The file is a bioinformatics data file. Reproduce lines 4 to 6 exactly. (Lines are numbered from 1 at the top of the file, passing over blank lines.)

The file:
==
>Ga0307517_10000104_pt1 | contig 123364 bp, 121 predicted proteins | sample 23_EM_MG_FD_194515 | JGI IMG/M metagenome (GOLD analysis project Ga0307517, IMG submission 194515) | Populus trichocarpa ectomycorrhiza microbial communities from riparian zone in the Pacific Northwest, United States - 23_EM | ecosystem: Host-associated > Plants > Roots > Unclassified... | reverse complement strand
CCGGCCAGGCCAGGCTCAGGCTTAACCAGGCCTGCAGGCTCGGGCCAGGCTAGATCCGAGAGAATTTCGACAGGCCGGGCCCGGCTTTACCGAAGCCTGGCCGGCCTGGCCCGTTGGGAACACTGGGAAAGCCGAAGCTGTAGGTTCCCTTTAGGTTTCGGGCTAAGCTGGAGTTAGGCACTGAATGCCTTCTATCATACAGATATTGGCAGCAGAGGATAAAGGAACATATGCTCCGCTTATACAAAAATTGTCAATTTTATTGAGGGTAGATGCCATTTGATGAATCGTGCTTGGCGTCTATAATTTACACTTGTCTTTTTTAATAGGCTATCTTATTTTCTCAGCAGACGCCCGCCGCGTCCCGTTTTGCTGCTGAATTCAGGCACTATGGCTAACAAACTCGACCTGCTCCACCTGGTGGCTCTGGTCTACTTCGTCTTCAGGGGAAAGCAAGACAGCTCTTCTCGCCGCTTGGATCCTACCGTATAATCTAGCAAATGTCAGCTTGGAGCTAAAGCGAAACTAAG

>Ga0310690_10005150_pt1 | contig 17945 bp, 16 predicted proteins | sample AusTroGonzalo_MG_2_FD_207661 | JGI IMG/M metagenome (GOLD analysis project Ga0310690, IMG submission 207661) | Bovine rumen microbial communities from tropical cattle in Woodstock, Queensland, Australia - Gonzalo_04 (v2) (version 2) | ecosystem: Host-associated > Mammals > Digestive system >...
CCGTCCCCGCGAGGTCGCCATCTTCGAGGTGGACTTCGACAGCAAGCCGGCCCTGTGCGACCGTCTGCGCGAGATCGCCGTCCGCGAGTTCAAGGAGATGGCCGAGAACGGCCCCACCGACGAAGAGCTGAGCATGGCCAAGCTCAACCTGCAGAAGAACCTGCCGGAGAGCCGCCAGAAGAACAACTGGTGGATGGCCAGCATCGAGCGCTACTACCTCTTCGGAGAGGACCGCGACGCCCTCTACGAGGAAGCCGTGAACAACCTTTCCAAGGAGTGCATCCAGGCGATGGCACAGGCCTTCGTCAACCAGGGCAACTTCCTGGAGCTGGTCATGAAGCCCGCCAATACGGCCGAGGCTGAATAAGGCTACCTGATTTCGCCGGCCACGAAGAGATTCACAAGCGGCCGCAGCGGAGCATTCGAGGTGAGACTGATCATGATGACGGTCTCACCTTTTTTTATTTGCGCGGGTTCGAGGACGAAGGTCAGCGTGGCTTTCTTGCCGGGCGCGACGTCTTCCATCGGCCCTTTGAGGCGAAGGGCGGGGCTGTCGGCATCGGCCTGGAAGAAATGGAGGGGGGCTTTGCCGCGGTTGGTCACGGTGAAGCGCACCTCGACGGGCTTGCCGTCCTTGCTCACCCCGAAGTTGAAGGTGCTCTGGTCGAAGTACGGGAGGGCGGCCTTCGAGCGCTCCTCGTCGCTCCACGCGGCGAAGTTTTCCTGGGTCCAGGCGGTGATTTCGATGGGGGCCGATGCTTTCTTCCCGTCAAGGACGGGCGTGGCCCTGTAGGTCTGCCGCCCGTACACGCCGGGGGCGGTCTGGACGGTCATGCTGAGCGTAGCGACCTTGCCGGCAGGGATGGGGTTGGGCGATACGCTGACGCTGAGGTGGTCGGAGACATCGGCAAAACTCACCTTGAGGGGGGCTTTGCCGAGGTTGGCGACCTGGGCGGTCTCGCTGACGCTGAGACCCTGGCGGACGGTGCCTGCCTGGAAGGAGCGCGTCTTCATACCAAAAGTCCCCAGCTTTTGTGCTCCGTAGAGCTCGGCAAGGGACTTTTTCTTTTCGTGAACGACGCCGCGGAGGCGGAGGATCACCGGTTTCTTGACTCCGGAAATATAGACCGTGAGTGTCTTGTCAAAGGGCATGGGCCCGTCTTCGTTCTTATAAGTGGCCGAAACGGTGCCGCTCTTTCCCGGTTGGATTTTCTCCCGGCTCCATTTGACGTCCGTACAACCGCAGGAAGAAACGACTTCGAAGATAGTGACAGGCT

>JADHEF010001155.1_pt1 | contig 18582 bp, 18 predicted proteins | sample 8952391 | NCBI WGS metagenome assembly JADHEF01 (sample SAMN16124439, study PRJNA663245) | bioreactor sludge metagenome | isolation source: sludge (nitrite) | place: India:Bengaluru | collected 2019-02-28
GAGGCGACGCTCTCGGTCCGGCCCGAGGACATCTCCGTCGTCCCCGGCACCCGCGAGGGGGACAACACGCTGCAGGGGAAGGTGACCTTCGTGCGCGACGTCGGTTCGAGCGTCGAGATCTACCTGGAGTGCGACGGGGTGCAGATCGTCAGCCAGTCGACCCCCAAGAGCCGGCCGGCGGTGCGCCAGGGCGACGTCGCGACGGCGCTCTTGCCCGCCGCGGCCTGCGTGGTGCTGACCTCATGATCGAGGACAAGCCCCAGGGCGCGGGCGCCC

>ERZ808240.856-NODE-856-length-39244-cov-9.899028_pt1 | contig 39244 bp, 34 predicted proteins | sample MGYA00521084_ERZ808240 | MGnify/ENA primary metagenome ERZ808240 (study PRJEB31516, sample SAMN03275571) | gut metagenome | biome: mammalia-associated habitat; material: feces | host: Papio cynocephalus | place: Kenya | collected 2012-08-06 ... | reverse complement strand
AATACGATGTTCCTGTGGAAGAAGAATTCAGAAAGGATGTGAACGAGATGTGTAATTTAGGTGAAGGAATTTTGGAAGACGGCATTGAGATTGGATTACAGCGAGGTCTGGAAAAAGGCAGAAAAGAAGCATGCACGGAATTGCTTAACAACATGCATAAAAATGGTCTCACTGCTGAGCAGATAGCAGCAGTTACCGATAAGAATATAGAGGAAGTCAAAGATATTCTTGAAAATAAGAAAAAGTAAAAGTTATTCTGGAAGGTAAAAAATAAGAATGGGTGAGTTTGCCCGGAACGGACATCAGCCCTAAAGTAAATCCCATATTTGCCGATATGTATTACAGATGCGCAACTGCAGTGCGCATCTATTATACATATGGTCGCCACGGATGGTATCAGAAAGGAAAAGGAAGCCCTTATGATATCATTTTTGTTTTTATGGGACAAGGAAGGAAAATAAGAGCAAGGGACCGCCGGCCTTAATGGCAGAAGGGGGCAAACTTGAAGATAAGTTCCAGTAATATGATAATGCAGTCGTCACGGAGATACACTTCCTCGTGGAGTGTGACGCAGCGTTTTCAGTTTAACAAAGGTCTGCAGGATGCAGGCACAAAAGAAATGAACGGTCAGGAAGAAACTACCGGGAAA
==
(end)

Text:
CCGTCCCCGCGAGGTCGCCATCTTCGAGGTGGACTTCGACAGCAAGCCGGCCCTGTGCGACCGTCTGCGCGAGATCGCCGTCCGCGAGTTCAAGGAGATGGCCGAGAACGGCCCCACCGACGAAGAGCTGAGCATGGCCAAGCTCAACCTGCAGAAGAACCTGCCGGAGAGCCGCCAGAAGAACAACTGGTGGATGGCCAGCATCGAGCGCTACTACCTCTTCGGAGAGGACCGCGACGCCCTCTACGAGGAAGCCGTGAACAACCTTTCCAAGGAGTGCATCCAGGCGATGGCACAGGCCTTCGTCAACCAGGGCAACTTCCTGGAGCTGGTCATGAAGCCCGCCAATACGGCCGAGGCTGAATAAGGCTACCTGATTTCGCCGGCCACGAAGAGATTCACAAGCGGCCGCAGCGGAGCATTCGAGGTGAGACTGATCATGATGACGGTCTCACCTTTTTTTATTTGCGCGGGTTCGAGGACGAAGGTCAGCGTGGCTTTCTTGCCGGGCGCGACGTCTTCCATCGGCCCTTTGAGGCGAAGGGCGGGGCTGTCGGCATCGGCCTGGAAGAAATGGAGGGGGGCTTTGCCGCGGTTGGTCACGGTGAAGCGCACCTCGACGGGCTTGCCGTCCTTGCTCACCCCGAAGTTGAAGGTGCTCTGGTCGAAGTACGGGAGGGCGGCCTTCGAGCGCTCCTCGTCGCTCCACGCGGCGAAGTTTTCCTGGGTCCAGGCGGTGATTTCGATGGGGGCCGATGCTTTCTTCCCGTCAAGGACGGGCGTGGCCCTGTAGGTCTGCCGCCCGTACACGCCGGGGGCGGTCTGGACGGTCATGCTGAGCGTAGCGACCTTGCCGGCAGGGATGGGGTTGGGCGATACGCTGACGCTGAGGTGGTCGGAGACATCGGCAAAACTCACCTTGAGGGGGGCTTTGCCGAGGTTGGCGACCTGGGCGGTCTCGCTGACGCTGAGACCCTGGCGGACGGTGCCTGCCTGGAAGGAGCGCGTCTTCATACCAAAAGTCCCCAGCTTTTGTGCTCCGTAGAGCTCGGCAAGGGACTTTTTCTTTTCGTGAACGACGCCGCGGAGGCGGAGGATCACCGGTTTCTTGACTCCGGAAATATAGACCGTGAGTGTCTTGTCAAAGGGCATGGGCCCGTCTTCGTTCTTATAAGTGGCCGAAACGGTGCCGCTCTTTCCCGGTTGGATTTTCTCCCGGCTCCATTTGACGTCCGTACAACCGCAGGAAGAAACGACTTCGAAGATAGTGACAGGCT

>JADHEF010001155.1_pt1 | contig 18582 bp, 18 predicted proteins | sample 8952391 | NCBI WGS metagenome assembly JADHEF01 (sample SAMN16124439, study PRJNA663245) | bioreactor sludge metagenome | isolation source: sludge (nitrite) | place: India:Bengaluru | collected 2019-02-28
GAGGCGACGCTCTCGGTCCGGCCCGAGGACATCTCCGTCGTCCCCGGCACCCGCGAGGGGGACAACACGCTGCAGGGGAAGGTGACCTTCGTGCGCGACGTCGGTTCGAGCGTCGAGATCTACCTGGAGTGCGACGGGGTGCAGATCGTCAGCCAGTCGACCCCCAAGAGCCGGCCGGCGGTGCGCCAGGGCGACGTCGCGACGGCGCTCTTGCCCGCCGCGGCCTGCGTGGTGCTGACCTCATGATCGAGGACAAGCCCCAGGGCGCGGGCGCCC